While he’s stacked the courts with Trump appointees and tried to get most of the Trump agenda through, Mitch McConnell isn’t well-liked in Kentucky. His approval rating hovers around 30 percent. It’s not good. Then again, Democrats have failed to find someone who could beat him. Voters may not like him, but he’s better than a Democrat, and that seems to be what has kept him in the Senate the past couple of cycles.
I love Mitch, especially the new nickname—Cocaine Mitch—which he adopted from a Republican primary challenger who was running for West Virginia Senate in 2018. Still, he’s not taking any chances, nabbing nearly $1 billion for his constituents over the next two years, including tax breaks (via The Hill):
Senate Majority Leader Mitch McConnell (R-Ky.) is delivering more than $1 billion worth of federal spending and tax breaks to his Kentucky constituents, just in time for Christmas and ahead of a potentially tough reelection campaign.
McConnell’s biggest obstacle to getting the deal done was not Speaker Nancy Pelosi (D-Calif.) or Senate Minority Leader Charles Schumer (D-N.Y.), but President Trump, who proclaimed last year that he was not going to sign another omnibus spending bill and whose White House made rumblings about backing a year-end spending freeze instead.
But McConnell, who is running for his seventh Senate term next year, flexed his political muscle to secure $914.2 million in direct spending for Kentucky in the two year-end omnibus spending bills. The windfall will likely boost his political standing at home in the face of a well-financed Democratic opponent and his perennially low approval ratings.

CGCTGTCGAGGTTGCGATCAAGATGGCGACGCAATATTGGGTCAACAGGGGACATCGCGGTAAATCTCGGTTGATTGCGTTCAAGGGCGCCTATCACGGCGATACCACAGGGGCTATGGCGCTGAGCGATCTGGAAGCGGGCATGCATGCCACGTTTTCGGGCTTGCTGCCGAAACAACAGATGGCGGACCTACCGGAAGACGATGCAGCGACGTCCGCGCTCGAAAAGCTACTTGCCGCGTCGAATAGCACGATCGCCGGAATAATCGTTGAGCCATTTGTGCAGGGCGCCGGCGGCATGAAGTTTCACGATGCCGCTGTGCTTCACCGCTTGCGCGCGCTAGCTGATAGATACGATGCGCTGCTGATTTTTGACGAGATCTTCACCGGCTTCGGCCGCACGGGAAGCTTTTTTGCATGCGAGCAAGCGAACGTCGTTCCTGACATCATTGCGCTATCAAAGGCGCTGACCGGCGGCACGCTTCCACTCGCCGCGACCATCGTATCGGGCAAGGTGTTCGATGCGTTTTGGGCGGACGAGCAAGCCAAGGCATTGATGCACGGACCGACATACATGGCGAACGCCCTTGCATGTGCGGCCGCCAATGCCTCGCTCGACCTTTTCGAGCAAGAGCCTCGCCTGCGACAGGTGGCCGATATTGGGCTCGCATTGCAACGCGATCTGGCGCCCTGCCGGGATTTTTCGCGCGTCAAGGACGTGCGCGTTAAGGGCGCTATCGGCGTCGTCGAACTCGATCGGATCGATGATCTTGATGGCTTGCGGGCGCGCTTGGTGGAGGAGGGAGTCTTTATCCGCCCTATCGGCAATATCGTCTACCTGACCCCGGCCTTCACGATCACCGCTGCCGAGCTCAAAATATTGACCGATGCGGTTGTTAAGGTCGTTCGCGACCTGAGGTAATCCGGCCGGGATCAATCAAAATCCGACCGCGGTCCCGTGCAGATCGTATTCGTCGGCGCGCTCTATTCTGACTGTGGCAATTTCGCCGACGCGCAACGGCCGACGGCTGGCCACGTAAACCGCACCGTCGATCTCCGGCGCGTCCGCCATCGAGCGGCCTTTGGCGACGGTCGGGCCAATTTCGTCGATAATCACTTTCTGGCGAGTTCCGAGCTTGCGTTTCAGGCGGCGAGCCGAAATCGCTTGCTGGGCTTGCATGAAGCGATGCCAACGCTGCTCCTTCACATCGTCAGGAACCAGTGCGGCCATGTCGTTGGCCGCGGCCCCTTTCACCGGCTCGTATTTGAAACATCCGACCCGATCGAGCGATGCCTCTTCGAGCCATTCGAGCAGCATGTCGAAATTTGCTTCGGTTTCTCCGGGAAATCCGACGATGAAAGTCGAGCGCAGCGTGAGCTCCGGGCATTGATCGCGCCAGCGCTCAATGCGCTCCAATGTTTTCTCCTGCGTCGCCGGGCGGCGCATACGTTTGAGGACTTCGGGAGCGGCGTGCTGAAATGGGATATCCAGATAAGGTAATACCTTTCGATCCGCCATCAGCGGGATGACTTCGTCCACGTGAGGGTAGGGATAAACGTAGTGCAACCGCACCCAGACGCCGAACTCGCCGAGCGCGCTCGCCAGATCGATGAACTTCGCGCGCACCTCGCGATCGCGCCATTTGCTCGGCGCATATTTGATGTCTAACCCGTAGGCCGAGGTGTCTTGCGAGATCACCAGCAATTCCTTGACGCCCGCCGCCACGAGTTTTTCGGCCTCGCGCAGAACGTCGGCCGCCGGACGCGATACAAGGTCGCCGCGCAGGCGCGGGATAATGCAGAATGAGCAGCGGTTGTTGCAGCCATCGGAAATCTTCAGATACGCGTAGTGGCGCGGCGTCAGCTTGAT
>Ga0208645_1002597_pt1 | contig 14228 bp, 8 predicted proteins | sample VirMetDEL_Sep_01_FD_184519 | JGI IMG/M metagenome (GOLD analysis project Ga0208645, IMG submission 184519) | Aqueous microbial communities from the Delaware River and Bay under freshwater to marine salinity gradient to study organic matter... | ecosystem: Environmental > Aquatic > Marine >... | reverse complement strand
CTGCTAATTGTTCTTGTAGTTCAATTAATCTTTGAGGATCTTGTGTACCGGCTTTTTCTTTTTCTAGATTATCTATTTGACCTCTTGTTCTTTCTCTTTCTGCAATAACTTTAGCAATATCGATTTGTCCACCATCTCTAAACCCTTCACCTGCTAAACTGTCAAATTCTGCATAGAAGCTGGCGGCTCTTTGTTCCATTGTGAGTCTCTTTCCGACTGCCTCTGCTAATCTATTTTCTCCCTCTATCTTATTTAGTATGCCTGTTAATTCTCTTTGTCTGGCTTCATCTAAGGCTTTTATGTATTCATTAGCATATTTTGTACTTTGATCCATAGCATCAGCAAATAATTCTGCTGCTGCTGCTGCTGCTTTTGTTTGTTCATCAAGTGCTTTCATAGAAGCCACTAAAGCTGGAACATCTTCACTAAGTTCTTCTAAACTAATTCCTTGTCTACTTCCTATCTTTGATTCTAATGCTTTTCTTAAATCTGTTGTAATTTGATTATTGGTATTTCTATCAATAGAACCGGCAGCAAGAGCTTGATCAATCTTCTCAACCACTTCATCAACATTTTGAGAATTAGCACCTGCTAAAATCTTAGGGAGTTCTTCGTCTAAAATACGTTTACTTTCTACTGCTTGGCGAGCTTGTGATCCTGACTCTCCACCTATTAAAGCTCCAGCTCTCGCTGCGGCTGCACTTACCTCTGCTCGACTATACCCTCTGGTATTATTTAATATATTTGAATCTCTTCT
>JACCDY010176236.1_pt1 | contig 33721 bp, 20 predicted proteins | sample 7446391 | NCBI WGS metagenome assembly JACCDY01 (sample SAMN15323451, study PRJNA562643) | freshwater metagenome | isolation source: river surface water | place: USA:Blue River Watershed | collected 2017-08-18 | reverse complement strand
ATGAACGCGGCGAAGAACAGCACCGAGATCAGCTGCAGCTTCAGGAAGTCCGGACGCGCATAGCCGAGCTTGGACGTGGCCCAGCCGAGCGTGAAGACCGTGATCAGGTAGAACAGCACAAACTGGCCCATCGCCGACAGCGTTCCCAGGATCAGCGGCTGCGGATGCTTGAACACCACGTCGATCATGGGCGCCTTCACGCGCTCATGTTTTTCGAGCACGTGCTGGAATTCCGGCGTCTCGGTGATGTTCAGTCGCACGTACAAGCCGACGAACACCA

McConnell touted his spending and tax-relief accomplishments at a press conference in Louisville, and drew a sharp contrast with his Democratic opponent, Amy McGrath, a retired Marine Corps fighter pilot who raised nearly $11 million in the third quarter this year for the 2020 race.
Still, McConnell was supposed to be fighting for his political life in 2014 and handily beat Alison Lundergan Grimes. The race was polled within four-to-five points, some had the two neck-and-neck. In the end, McConnell won with 56 percent of the vote; Grimes nabbed 40 percent. It was a 16-point blowout. As we end the year, even with low approval ratings, McConnell’s race is listed as likely or solid Republican. He’s a good campaigner, an ally of Trump. The recent Republican defeat in the gubernatorial elections isn’t an indicator of much either. And you think McConnell is going to be in trouble when it comes to raising money and having a solid war chest? No. Everyone is reading the tea leaves a tad early for this race.